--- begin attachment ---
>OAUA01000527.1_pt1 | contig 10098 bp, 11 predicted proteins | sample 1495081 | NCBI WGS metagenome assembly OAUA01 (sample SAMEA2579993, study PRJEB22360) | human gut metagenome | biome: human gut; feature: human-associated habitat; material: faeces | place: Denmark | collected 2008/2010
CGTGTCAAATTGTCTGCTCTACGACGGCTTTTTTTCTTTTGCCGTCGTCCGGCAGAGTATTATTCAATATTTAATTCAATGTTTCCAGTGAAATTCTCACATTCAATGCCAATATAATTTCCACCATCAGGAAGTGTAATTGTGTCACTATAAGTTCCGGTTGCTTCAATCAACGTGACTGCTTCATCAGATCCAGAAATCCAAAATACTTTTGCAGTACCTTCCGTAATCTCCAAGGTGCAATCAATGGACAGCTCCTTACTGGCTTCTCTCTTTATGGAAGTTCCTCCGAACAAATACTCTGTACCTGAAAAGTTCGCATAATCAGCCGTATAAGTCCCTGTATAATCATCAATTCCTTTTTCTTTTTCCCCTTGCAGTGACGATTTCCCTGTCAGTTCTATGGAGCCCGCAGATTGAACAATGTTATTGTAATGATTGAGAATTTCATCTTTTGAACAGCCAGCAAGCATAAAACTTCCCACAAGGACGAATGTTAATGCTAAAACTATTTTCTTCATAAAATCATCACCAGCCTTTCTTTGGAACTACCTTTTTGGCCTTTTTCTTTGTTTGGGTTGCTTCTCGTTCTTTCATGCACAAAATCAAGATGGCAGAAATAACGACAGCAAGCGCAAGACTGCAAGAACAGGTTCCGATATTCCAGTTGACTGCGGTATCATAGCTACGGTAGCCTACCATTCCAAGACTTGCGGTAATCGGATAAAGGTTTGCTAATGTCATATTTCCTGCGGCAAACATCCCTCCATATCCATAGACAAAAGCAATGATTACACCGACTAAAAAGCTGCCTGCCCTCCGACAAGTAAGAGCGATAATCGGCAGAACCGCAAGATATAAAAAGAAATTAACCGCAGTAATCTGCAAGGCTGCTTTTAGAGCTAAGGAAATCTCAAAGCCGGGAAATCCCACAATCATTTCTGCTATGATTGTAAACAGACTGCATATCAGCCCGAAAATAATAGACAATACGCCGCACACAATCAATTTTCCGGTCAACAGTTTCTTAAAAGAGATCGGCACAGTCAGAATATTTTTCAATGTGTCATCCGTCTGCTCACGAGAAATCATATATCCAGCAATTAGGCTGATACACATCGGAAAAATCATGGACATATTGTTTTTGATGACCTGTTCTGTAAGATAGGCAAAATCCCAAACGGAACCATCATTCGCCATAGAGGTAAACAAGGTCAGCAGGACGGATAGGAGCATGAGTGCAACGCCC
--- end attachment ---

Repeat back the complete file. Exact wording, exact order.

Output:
>OAUA01000527.1_pt1 | contig 10098 bp, 11 predicted proteins | sample 1495081 | NCBI WGS metagenome assembly OAUA01 (sample SAMEA2579993, study PRJEB22360) | human gut metagenome | biome: human gut; feature: human-associated habitat; material: faeces | place: Denmark | collected 2008/2010
CGTGTCAAATTGTCTGCTCTACGACGGCTTTTTTTCTTTTGCCGTCGTCCGGCAGAGTATTATTCAATATTTAATTCAATGTTTCCAGTGAAATTCTCACATTCAATGCCAATATAATTTCCACCATCAGGAAGTGTAATTGTGTCACTATAAGTTCCGGTTGCTTCAATCAACGTGACTGCTTCATCAGATCCAGAAATCCAAAATACTTTTGCAGTACCTTCCGTAATCTCCAAGGTGCAATCAATGGACAGCTCCTTACTGGCTTCTCTCTTTATGGAAGTTCCTCCGAACAAATACTCTGTACCTGAAAAGTTCGCATAATCAGCCGTATAAGTCCCTGTATAATCATCAATTCCTTTTTCTTTTTCCCCTTGCAGTGACGATTTCCCTGTCAGTTCTATGGAGCCCGCAGATTGAACAATGTTATTGTAATGATTGAGAATTTCATCTTTTGAACAGCCAGCAAGCATAAAACTTCCCACAAGGACGAATGTTAATGCTAAAACTATTTTCTTCATAAAATCATCACCAGCCTTTCTTTGGAACTACCTTTTTGGCCTTTTTCTTTGTTTGGGTTGCTTCTCGTTCTTTCATGCACAAAATCAAGATGGCAGAAATAACGACAGCAAGCGCAAGACTGCAAGAACAGGTTCCGATATTCCAGTTGACTGCGGTATCATAGCTACGGTAGCCTACCATTCCAAGACTTGCGGTAATCGGATAAAGGTTTGCTAATGTCATATTTCCTGCGGCAAACATCCCTCCATATCCATAGACAAAAGCAATGATTACACCGACTAAAAAGCTGCCTGCCCTCCGACAAGTAAGAGCGATAATCGGCAGAACCGCAAGATATAAAAAGAAATTAACCGCAGTAATCTGCAAGGCTGCTTTTAGAGCTAAGGAAATCTCAAAGCCGGGAAATCCCACAATCATTTCTGCTATGATTGTAAACAGACTGCATATCAGCCCGAAAATAATAGACAATACGCCGCACACAATCAATTTTCCGGTCAACAGTTTCTTAAAAGAGATCGGCACAGTCAGAATATTTTTCAATGTGTCATCCGTCTGCTCACGAGAAATCATATATCCAGCAATTAGGCTGATACACATCGGAAAAATCATGGACATATTGTTTTTGATGACCTGTTCTGTAAGATAGGCAAAATCCCAAACGGAACCATCATTCGCCATAGAGGTAAACAAGGTCAGCAGGACGGATAGGAGCATGAGTGCAACGCCC